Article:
Remembering the Loss on Halloween
Regardless of whether it has pagan or Catholic origins, Halloween is a time of year to remember the dead. For example, my church takes a moment to remember our members who have died - two of them by suicide. So, in honor of Halloween or All Saints Day or whatever you call it, here are the life lessons I've learned from death.
Lesson One: Service has a healing power.
Some people are more naturally drawn to community service than others, and I'm one of them. I've found that sometimes it helps my psychiatric symptoms. Getting outside myself and doing something for others helps me in return.
For example, I became severely depressed after Hurricane Katrina struck. I wondered where God was in all of this. At about the same time, I received an e-mail inviting me to Biloxi, which was 90 percent leveled. I jumped at the chance.
I found God in Biloxi. I found him in the actions of people who were helping. One couple--I never got their names--cashed in a trip to Las Vegas to go help on a supply distribution line. Other people who had lost everything donated the supplies they didn't need to those who did need said supplies. God was present in the actions of the helpers.
As Mr. Rogers said, "When I was a boy and I would see scary things in the news, my mother would say to me, 'Look for the helpers. You will always find people who are helping.'"
Lesson Two: Suicide isn't painless.
Contrary to the song, suicide is not painless, neither for the person who attempts or completes it nor for those left behind.
I've known several people who've committed suicide, and I have no answer as to why. I probably never will. True, most of them were suffering from mental illness and I know firsthand the pain that it causes, but I still have no answer as to why they decided to end it all. It's hard enough to lose someone to natural causes, but suicide leaves those left behind with more questions than answers.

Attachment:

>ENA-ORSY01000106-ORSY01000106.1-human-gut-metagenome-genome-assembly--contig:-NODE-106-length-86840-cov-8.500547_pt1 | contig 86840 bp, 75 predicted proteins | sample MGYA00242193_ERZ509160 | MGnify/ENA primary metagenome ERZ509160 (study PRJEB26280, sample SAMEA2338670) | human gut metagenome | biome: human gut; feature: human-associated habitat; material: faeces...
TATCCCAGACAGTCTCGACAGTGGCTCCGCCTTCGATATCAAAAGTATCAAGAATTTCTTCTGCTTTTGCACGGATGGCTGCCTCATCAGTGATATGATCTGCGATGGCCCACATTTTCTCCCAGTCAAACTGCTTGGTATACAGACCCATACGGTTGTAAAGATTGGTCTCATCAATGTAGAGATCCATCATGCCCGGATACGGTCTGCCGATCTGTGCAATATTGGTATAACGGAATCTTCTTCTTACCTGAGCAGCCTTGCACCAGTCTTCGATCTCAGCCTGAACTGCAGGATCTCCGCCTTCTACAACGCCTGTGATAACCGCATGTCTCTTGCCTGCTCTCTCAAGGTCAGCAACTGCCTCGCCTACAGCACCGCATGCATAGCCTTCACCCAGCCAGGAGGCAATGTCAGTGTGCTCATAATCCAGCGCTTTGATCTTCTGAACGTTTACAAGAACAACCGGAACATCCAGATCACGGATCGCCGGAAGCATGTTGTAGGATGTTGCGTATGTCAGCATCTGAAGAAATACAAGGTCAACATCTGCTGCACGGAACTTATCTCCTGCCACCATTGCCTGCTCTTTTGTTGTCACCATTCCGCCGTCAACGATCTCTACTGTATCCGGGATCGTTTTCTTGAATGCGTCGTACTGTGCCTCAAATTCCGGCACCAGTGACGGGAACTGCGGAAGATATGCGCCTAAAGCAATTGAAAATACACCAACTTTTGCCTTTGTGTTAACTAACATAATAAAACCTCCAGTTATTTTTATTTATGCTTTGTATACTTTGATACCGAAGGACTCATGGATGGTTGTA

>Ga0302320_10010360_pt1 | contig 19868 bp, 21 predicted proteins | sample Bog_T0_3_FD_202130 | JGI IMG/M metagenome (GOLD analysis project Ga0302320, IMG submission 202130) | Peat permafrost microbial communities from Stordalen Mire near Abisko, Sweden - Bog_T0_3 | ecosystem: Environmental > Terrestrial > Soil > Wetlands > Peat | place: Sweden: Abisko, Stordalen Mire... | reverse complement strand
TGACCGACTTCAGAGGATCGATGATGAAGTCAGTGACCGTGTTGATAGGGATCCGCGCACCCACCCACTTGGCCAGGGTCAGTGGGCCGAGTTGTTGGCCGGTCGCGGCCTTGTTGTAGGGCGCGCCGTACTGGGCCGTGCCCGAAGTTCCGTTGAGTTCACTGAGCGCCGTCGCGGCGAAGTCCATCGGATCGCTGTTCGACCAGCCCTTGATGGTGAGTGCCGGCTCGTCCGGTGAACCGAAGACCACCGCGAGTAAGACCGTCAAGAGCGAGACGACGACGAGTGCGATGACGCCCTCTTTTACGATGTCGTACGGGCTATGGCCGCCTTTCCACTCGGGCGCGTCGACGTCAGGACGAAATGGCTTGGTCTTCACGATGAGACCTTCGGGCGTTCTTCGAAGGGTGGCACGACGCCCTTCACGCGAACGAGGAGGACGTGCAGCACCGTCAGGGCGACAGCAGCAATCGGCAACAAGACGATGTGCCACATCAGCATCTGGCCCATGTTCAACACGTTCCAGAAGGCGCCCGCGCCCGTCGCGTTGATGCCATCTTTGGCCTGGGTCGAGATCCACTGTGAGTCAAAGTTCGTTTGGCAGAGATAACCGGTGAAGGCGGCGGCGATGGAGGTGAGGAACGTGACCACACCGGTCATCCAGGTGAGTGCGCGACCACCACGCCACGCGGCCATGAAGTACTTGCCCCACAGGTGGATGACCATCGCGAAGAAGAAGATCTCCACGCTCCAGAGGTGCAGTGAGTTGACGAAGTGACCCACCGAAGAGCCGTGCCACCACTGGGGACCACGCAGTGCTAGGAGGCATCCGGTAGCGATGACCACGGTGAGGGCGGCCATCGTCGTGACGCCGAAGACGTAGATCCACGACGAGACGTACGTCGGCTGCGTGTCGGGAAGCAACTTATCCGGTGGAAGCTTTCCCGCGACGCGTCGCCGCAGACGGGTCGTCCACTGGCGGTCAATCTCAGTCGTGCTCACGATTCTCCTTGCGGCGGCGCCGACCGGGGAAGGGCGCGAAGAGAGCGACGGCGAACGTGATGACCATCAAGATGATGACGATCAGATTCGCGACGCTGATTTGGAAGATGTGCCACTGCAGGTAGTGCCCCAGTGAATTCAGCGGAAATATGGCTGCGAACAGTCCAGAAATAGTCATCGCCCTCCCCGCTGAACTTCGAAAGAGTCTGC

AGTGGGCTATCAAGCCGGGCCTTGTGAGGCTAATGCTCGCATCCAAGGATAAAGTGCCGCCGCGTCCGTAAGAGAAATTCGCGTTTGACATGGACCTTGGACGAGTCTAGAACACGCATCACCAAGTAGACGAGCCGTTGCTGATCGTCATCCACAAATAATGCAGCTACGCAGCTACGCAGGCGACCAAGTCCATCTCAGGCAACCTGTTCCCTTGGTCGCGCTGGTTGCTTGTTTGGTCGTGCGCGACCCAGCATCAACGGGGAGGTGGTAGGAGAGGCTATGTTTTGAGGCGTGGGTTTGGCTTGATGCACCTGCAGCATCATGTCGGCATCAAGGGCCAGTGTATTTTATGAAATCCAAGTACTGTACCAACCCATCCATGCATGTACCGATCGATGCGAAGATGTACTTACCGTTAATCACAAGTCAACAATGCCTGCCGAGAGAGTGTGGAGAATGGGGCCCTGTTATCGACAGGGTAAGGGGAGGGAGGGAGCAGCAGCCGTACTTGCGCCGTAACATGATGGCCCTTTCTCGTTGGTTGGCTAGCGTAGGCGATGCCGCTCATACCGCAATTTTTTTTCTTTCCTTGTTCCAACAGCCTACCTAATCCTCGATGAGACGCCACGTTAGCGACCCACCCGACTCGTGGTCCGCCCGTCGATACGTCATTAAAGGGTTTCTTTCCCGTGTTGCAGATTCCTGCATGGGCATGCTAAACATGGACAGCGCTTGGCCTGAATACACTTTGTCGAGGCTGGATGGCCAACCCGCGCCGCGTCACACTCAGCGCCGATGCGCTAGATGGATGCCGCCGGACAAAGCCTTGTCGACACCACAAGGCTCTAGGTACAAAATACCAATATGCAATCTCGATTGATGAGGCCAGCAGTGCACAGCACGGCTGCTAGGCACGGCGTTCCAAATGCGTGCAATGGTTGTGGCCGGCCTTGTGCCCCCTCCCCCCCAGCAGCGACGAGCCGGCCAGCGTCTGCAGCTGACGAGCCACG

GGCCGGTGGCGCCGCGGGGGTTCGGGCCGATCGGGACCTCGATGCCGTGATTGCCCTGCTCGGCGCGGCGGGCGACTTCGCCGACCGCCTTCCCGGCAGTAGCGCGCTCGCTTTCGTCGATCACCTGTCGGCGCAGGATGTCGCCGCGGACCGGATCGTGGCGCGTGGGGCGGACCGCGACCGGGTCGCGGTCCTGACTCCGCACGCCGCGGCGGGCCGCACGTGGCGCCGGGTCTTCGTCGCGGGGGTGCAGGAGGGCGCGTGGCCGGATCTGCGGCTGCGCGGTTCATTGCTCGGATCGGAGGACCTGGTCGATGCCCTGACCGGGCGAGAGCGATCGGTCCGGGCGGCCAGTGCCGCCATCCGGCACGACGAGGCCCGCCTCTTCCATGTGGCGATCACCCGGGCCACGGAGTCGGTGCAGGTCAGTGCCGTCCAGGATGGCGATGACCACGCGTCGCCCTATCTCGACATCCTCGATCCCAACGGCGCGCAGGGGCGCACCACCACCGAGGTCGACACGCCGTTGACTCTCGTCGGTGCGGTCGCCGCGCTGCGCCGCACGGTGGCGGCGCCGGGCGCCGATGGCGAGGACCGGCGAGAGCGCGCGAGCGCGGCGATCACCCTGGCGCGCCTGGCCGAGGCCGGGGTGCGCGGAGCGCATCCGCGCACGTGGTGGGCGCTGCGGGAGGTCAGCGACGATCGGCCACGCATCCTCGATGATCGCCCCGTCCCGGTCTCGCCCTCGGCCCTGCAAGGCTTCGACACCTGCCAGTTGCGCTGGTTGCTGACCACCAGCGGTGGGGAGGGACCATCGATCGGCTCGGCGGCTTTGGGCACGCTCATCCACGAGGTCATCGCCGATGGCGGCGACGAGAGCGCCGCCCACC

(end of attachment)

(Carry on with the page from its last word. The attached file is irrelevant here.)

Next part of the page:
In the interest of full disclosure, I've attempted suicide three times. Once was in the midst of a psychotic episode, the other two times were in the midst of a situation that I believed would be ongoing since no end was in sight. I've since learned that more often than not, the situation is temporary even if no end is in sight. Suicide is almost never worth it.
There is nothing wrong with seeking help. That kind of pain one can recover from. But suicide leaves a hole that is never filled.
Lesson Three: Seize the day.
I'm a big believer in making the most of every day because we don't know how many we'll have. Life is too short to be miserable. Take your meds, stay in therapy, and do what you are able to do to enjoy life. Fight your mental illness with whatever means you have.
It won't always be possible to be upbeat. Depression makes it almost impossible to get anything done. But it is possible to learn how to find the good in every situation, and to overcome your depression through medication, counseling and coping skills. Honor the ones you know who didn't survive their mental illness by becoming determined to face yours.
Oberg, B. (2013, October 29). Remembering the Loss on Halloween, HealthyPlace. Retrieved on 2020, November 24 from https://www.healthyplace.com/blogs/borderline/2013/10/remembering-the-loss-on-halloween
Author: Becky Oberg
Thank you Becky for this post. I am glad you are still with us! All of you matter, you are not your illness as you so skillfully communicated. Especially like this: "Life is too short to be miserable. Take your meds, stay in therapy, and do what you are able to do to enjoy life. Fight your mental illness with whatever means you have."